CNN: FaceTime dance parties and digital picture frames: How people are staying connected to their grandparents. “People around the world are turning to technology to stay connected during the pandemic, from livestreaming weddings and organizing virtual happy hours with friends on Zoom to meeting with coworkers on Webex. But less tech-savvy older generations are at risk of falling out of touch with loved ones at a time when stress and loneliness has the potential to impact an especially vulnerable demographic, who often lives alone or in assisted living facilities, which have been hit with coronavirus cases. In turn, families are finding creative ways to reach their elderly relatives through methods like smart picture frames, dance parties over FaceTime and simple tools like email.”

ProPublica: Most Illinois School Districts Did Not Have Approved E-learning Plans Before the Pandemic. “Long before the coronavirus crisis shut down Illinois schools, state education officials had encouraged districts to prepare for circumstances when they would have to teach remotely. But most of the state’s 852 school districts didn’t have e-learning plans in place when schools closed in mid-March, a ProPublica Illinois-Chicago Tribune analysis has found.”

New York Times: He Went to 3 Hospitals. When He Finally Got a Bed, It Was Too Late.. “After feeling unwell with what seemed like symptoms of the coronavirus, Luis Arellano first tried going to a nearby hospital in Brooklyn, where he was told to come back if his condition worsened. Days later, as his health deteriorated, his family took him to a New Jersey hospital. He waited eight hours, and after being told they’d have to wait another seven to nine hours, the family left, they said. By the time Mr. Arellano, 65, was finally determined to be sick enough to be immediately admitted into a hospital, his body had already been ravaged by Covid-19, the disease caused by the coronavirus.”

NBC News: 13 hours, 22 bodies: The long, lonesome shift of a crematory worker in the heat of COVID-19. “More than 12,000 people are believed to have died from the coronavirus in New York City, a death toll that’s still rising. The disease has fueled an exponential increase in the average number of deaths per day, placing an unprecedented strain on morgues, funeral homes and cemeteries. The challenges and dangers that the pandemic has thrust upon front-line medical workers have been well documented. So, too, has the plight of those who keep Americans fed and the mail moving — postal workers, truck drivers and grocery store clerks. But workers who spend their days digging graves or moving bodies into 1,850-degree furnaces have continued to labor largely in the shadows, doing the same work as always, only a lot more of it.”

Mashable: This bus plays voice messages from loved ones outside people’s homes. “Electric buses in Brussels are pulling up outside people’s homes and playing audio messages from loved ones via loudspeaker. The city’s transport authority STIB is asking residents to record messages for their grandparents, family members, healthcare workers, or the person they miss the most, so it can be played to them.”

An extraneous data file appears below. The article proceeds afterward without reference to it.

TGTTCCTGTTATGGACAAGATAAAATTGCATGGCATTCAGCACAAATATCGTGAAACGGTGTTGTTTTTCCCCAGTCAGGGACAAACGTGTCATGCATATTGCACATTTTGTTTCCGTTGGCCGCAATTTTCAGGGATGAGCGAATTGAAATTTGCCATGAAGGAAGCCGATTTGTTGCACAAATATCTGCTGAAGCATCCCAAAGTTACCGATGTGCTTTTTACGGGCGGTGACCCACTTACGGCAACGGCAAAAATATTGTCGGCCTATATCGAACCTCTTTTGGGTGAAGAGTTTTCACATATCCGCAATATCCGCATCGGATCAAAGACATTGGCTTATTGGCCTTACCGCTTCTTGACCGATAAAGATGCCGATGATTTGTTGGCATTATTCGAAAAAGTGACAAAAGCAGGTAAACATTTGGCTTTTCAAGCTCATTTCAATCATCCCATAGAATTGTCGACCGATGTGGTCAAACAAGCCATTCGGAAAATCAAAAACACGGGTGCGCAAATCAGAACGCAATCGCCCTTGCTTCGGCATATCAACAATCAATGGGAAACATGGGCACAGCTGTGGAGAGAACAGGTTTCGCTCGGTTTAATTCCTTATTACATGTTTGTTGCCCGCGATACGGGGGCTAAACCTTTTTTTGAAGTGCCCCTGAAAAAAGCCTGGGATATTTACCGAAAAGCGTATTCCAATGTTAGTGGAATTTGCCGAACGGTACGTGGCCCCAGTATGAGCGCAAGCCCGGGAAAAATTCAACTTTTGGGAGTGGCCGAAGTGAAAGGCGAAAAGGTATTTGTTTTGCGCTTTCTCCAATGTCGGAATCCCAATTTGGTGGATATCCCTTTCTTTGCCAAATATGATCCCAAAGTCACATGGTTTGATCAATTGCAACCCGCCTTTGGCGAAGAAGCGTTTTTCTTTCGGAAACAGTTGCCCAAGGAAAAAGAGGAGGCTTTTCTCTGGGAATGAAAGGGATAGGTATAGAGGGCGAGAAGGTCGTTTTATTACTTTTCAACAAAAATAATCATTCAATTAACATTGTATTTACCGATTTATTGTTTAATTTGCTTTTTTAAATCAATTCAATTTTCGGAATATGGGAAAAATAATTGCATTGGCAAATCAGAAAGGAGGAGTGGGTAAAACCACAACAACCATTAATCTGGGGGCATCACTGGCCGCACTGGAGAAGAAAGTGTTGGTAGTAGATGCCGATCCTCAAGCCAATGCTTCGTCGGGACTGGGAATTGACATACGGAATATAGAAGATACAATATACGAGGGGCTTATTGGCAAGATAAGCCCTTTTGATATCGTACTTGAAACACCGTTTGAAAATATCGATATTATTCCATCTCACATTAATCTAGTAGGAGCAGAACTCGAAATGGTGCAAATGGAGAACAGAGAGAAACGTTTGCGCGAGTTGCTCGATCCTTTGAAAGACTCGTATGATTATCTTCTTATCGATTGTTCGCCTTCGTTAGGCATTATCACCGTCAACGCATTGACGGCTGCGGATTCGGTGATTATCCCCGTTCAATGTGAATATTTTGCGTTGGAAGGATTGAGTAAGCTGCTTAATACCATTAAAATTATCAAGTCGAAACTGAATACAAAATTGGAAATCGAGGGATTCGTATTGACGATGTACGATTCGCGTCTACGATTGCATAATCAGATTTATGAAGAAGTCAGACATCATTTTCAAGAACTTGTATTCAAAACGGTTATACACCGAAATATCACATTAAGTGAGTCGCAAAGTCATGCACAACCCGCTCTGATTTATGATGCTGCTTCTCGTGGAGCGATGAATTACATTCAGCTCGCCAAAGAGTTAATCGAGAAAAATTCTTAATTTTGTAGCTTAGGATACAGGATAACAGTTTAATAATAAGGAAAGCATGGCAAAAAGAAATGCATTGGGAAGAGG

New York Times: The Coronavirus in America: The Year Ahead. “In truth, it is not clear to anyone where this crisis is leading us. More than 20 experts in public health, medicine, epidemiology and history shared their thoughts on the future during in-depth interviews. When can we emerge from our homes? How long, realistically, before we have a treatment or vaccine? How will we keep the virus at bay?”

EurekAlert: Nanobodies hold the key to imaging COVID-19. “Researchers from Protein Production UK, a collaborative project led by The Rosalind Franklin Institute, have isolated nanobodies – a type of antibody used in research, which bind to the ‘spike’ protein of the SARS-CoV-2 virus. The team have already made these nanobodies, which bind with high affinity to the ‘spike’ protein, available to researchers at The University of Oxford. They will be making these important research tools widely available to other research groups around the world.”

Washington Post: Dozens of coronavirus antibody tests on the market were never vetted by the FDA, leading to accuracy concerns. “The Food and Drug Administration, criticized for slowness in authorizing tests to detect coronavirus infections, has taken a strikingly different approach to antibody tests, allowing more than 90 on the market without prior review, including some that are being marketed fraudulently and are of dubious quality, according to testing experts and the agency itself.”


Man of Many: Real Life with Sports Commentary is Remarkably Exciting. “Life has been pretty slow without any sports to watch. Fortunately, most of us have our work to distract us from the tedium. But what happens when sport is your work? Athletes might be enjoying the slowed-down lifestyle, but what about sports commentators? Where do they turn to not only find relief but to keep up their skills? One out of work sports commentator has taken to commentating on real-life situations. You never suspected that such normal activities could be so exciting until you’ve heard a professional commentator’s take on them.”